The Last Supper (1996)

Genres - Comedy, Crime  |   Sub-Genres - Black Comedy, Crime Comedy, Satire  |   Release Date - Apr 5, 1996 (USA - Limited)  |   Run Time - 94 min.  |   Countries - United States   |   MPAA Rating - R
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Review by Jason Buchanan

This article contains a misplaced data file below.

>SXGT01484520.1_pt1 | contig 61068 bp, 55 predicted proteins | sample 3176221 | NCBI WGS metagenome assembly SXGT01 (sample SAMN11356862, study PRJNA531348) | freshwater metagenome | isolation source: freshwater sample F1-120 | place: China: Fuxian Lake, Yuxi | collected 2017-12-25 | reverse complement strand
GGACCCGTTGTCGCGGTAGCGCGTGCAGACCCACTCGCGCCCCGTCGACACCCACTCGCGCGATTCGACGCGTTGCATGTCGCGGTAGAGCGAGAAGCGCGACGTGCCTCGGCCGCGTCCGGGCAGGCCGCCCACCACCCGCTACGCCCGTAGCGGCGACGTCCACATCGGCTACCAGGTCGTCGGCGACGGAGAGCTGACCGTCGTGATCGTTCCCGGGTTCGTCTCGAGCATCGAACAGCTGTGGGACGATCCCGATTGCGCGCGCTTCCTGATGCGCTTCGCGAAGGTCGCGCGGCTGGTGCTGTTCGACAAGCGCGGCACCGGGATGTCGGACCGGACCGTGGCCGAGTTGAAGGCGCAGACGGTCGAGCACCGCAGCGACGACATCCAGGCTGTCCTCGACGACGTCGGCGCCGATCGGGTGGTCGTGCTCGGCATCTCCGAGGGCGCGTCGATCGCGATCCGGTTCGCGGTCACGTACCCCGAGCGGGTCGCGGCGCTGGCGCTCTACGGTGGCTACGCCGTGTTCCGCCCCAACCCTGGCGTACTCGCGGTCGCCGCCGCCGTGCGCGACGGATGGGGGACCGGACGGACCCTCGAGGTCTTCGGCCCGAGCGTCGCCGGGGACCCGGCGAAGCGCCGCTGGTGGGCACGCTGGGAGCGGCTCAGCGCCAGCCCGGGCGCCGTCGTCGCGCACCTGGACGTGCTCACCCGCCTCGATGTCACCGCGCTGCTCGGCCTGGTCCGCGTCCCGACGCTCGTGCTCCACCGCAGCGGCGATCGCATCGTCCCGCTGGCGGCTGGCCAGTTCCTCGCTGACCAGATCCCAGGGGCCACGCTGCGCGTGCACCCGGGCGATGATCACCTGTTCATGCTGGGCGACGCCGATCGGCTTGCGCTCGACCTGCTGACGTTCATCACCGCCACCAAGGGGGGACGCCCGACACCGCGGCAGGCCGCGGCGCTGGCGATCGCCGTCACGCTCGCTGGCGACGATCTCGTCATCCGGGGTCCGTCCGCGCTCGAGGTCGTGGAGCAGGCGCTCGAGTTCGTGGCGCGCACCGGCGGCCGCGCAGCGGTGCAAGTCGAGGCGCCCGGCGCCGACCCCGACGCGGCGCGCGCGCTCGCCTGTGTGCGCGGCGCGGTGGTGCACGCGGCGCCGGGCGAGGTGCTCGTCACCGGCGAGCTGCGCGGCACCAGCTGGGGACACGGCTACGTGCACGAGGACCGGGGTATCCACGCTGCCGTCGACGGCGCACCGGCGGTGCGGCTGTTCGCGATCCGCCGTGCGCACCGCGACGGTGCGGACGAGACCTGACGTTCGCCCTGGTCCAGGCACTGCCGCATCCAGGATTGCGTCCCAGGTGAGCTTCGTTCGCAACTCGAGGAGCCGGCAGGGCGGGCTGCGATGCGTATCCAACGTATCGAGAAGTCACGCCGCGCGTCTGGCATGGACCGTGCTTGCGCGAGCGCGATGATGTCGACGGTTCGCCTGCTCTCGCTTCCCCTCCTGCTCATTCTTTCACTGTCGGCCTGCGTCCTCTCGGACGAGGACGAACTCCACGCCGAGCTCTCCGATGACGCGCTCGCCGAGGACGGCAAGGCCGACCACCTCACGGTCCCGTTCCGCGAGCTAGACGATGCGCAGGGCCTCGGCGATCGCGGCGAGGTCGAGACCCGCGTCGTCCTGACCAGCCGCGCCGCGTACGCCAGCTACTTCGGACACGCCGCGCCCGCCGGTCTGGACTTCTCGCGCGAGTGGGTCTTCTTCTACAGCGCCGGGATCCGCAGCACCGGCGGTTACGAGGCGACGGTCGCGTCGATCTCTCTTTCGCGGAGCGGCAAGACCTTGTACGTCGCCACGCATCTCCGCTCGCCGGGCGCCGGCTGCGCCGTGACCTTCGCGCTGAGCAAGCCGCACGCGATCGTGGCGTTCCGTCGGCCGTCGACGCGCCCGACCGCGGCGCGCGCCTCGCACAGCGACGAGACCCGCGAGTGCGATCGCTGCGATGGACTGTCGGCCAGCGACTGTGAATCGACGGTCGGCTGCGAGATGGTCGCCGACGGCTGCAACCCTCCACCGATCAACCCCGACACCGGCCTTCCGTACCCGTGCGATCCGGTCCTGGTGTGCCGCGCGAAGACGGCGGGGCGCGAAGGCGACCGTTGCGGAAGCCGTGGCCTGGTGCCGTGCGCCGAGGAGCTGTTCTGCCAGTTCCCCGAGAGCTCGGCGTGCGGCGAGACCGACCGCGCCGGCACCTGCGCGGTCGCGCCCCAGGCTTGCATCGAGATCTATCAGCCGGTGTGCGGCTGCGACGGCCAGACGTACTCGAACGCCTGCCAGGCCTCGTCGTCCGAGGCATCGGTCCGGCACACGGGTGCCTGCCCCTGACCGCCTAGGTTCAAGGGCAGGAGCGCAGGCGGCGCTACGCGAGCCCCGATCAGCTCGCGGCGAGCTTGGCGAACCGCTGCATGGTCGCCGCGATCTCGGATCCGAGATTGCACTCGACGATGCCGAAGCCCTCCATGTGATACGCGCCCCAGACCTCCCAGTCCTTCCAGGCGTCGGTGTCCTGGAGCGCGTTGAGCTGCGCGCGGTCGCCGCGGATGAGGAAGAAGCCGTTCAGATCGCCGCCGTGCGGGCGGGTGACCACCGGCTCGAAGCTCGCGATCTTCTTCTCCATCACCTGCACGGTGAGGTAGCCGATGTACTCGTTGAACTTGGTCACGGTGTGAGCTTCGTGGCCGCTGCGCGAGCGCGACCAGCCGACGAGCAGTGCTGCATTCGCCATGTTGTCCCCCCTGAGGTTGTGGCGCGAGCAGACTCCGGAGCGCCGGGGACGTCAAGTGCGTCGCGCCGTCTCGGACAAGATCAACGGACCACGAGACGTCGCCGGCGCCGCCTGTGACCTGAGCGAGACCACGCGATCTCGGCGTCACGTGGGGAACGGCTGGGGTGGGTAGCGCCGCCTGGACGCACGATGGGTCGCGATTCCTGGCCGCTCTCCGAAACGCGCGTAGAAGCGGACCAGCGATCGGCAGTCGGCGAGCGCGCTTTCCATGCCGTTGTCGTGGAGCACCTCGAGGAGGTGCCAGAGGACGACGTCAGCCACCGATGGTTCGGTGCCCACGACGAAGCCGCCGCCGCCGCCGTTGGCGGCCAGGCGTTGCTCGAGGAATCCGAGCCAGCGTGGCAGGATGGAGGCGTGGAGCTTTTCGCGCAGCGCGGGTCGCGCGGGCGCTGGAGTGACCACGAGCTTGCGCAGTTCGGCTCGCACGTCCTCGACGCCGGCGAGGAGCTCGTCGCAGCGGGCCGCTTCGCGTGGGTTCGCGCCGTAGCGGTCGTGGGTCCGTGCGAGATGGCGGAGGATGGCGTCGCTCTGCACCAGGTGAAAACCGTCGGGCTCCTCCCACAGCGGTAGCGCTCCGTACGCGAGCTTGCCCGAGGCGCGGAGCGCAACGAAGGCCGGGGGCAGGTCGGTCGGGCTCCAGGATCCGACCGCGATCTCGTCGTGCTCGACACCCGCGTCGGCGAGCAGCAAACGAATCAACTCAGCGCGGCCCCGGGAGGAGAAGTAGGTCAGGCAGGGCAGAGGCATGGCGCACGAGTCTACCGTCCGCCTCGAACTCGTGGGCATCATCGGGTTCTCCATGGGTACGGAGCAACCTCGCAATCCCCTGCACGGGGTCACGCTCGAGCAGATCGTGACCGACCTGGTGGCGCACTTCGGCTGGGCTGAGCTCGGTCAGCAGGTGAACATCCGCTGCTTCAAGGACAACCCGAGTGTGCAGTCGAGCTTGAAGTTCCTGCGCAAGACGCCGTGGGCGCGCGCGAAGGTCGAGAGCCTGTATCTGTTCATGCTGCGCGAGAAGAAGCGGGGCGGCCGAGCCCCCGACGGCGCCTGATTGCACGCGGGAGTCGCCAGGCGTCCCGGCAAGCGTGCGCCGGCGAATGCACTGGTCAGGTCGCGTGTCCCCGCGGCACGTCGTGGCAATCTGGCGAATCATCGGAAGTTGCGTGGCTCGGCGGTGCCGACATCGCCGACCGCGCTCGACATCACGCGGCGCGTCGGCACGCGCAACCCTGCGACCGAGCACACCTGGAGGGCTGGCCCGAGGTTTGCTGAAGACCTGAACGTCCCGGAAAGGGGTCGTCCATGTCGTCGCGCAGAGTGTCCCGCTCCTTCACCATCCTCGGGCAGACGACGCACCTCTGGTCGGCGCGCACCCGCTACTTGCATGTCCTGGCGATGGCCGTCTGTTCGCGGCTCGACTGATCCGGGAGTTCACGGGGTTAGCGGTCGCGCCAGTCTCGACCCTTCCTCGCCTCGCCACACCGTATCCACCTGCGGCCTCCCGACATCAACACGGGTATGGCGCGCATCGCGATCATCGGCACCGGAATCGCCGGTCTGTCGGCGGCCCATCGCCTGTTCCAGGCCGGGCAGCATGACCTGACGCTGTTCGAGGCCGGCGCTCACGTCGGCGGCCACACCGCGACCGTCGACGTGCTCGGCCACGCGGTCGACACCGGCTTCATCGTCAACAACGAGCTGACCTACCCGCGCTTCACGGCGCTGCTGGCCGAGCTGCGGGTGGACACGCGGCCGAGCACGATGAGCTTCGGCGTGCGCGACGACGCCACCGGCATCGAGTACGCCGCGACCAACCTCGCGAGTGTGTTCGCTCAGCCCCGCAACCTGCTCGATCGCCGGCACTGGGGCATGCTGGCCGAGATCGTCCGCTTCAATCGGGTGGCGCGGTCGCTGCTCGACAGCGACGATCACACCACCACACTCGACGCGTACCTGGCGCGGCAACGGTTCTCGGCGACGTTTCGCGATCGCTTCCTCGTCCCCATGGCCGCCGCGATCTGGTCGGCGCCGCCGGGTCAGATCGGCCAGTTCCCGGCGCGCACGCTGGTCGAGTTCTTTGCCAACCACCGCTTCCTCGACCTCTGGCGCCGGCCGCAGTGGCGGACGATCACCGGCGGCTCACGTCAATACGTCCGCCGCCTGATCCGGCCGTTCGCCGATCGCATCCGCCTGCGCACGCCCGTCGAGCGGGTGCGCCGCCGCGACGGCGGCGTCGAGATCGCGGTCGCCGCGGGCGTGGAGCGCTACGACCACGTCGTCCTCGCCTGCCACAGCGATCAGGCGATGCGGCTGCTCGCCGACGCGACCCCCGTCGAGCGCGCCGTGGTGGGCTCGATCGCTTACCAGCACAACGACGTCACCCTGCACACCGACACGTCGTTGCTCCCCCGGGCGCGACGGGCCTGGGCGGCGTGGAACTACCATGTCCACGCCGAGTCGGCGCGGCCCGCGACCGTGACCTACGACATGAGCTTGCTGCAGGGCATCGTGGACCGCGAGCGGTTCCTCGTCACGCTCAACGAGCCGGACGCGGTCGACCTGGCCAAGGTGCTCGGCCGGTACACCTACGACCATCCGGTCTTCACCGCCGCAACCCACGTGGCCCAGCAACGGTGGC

A lightweight but entertaining attack on the overzealous political correctness of the early '90s, the ambition of Stacy Title's sophomore effort often outweighs its effectiveness, though the end result remains a fairly satisfying black comedy. The concept of a group of liberals who become so obsessed with their political agenda that they can blindly justify the murder of those in disagreement is indeed a ripe target, and for the most part Title's marksmanship is sharp; it's only in terms of over-familiarity that the film begins to falter. Though the performances on both sides of the political fence are ample and the dialogue is smart and witty, one can't help but feel that the second half of the film is simply more of the same (save for an amusing scene in which one of the guests is disposed of with laughable efficiency). This considered, a secondary plot in which a snooping sheriff (Nora Dunn) begins to suspect foul play upon spotting the lush foliage in the murderous liberals' backyard provides ample distraction and an endearingly tenacious turn by Dunn. While the ideas and concepts that drive the murder spree are indeed intriguing, the caricatured nature of both political slants represented in the film help it to remain in neutral territory in order to appeal to the largest crowd possible. Taking a turn as an ultra-conservative talk show host (shades of Rush Limbaugh) who attends to the climactic titular meal, Ron Perlman truly stands out and provides a darkly humorous coda that, while fairly easy to predict, nevertheless satisfies in terms of bringing the story full circle.